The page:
[out-poo t]


verb (used with or without object), out·put·ted or out·put, out·put·ting.

Computers. to transfer (information) from internal storage to an external medium.
to produce; turn out.

Origin of output

First recorded in 1855–60; out- + put
Related formssu·per·out·put, noun
Dictionary.com Unabridged Based on the Random House Unabridged Dictionary, © Random House, Inc. 2019

Examples from the Web for output

Contemporary Examples of output

Historical Examples of output

  • They're negotiating now with the Rothschilds to limit the output of the Rio Tinto mines.

    The Spenders

    Harry Leon Wilson

  • From that time he has been adding steadily to his output and his reputation.

  • The production of gold is only incidental, as it were, while the output of silver might be doubled.

    Aztec Land

    Maturin M. Ballou

  • Our wives, if they condescend to have any offspring at all, limit the output to one.

    The Crimson Tide

    Robert W. Chambers

  • And there has been an actual increase in the output of energy.

British Dictionary definitions for output



the act of production or manufacture
Also called: outturn the amount produced, as in a given perioda high weekly output
the material produced, manufactured, yielded, etc
  1. the power, voltage, or current delivered by a circuit or component
  2. the point at which the signal is delivered
the power, energy, or work produced by an engine or a system
  1. the information produced by a computer
  2. the operations and devices involved in producing this informationSee also input/output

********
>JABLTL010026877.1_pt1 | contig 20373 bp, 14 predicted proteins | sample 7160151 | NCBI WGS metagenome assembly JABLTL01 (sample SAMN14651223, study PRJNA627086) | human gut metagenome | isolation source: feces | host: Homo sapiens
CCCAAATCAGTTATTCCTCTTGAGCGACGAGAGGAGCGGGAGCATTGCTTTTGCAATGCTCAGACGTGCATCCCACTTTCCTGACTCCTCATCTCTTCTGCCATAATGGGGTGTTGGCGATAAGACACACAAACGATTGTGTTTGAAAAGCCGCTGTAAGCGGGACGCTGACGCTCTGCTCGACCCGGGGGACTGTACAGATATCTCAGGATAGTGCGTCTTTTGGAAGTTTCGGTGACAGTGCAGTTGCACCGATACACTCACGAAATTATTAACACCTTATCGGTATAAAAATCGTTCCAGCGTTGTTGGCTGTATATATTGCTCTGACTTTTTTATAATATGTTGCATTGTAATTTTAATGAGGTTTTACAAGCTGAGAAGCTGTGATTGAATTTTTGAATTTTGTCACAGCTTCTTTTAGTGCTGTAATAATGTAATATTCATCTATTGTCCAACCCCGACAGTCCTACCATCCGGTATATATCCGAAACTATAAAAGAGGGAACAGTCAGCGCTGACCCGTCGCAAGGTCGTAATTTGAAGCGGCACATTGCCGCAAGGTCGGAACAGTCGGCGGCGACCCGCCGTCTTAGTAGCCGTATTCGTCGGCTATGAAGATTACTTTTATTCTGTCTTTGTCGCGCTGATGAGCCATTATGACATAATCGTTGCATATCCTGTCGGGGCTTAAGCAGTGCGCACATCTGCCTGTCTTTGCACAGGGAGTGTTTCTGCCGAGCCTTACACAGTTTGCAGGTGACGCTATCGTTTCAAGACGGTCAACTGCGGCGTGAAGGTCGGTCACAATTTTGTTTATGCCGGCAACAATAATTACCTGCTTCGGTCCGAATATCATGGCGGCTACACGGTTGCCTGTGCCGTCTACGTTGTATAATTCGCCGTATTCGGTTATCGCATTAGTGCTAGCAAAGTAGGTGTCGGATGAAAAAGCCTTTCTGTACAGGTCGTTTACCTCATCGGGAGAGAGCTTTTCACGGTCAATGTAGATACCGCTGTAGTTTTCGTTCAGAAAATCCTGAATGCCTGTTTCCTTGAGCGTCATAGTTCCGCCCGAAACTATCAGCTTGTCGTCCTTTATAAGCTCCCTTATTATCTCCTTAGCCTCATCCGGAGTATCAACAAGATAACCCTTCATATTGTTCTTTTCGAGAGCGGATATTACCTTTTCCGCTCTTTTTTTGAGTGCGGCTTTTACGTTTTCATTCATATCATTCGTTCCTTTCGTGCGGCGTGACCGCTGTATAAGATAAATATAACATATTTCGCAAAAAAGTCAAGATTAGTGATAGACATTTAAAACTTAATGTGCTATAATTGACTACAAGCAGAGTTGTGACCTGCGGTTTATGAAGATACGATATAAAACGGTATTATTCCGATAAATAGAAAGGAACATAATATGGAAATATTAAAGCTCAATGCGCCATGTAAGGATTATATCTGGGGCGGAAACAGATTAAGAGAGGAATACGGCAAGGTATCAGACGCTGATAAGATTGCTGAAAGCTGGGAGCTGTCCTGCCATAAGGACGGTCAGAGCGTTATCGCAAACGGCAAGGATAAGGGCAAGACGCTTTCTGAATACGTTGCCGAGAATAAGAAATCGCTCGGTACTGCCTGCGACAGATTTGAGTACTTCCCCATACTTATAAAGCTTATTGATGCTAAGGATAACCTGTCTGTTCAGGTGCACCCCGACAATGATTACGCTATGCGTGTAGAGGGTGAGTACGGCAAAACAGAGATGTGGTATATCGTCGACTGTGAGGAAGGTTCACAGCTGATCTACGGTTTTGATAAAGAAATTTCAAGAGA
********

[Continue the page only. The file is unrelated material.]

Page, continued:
(modifier) of or relating to electronic, computer, or other outputoutput signal; output device; output tax

verb -puts, -putting, -put or -putted (tr)

computing to cause (data) to be emitted as output
Collins English Dictionary - Complete & Unabridged 2012 Digital Edition © William Collins Sons & Co. Ltd. 1979, 1986 © HarperCollins Publishers 1998, 2000, 2003, 2005, 2006, 2007, 2009, 2012

Word Origin and History for output

1839, from out + put (v.). Till c.1880, a technical term in the iron and coal trade [OED]. The verb is attested from mid-14c., originally "to expel;" meaning "to produce" is from 1858.

Online Etymology Dictionary, © 2010 Douglas Harper

output in Medicine




The amount produced, ejected, or excreted by an entity during a specified time.
The American Heritage® Stedman's Medical Dictionary Copyright © 2002, 2001, 1995 by Houghton Mifflin Company. Published by Houghton Mifflin Company.

output in Science



The energy, power, or work produced by a system or device.
The information that a computer produces by processing a specific input. Compare input device.
The American Heritage® Science Dictionary Copyright © 2011. Published by Houghton Mifflin Harcourt Publishing Company. All rights reserved.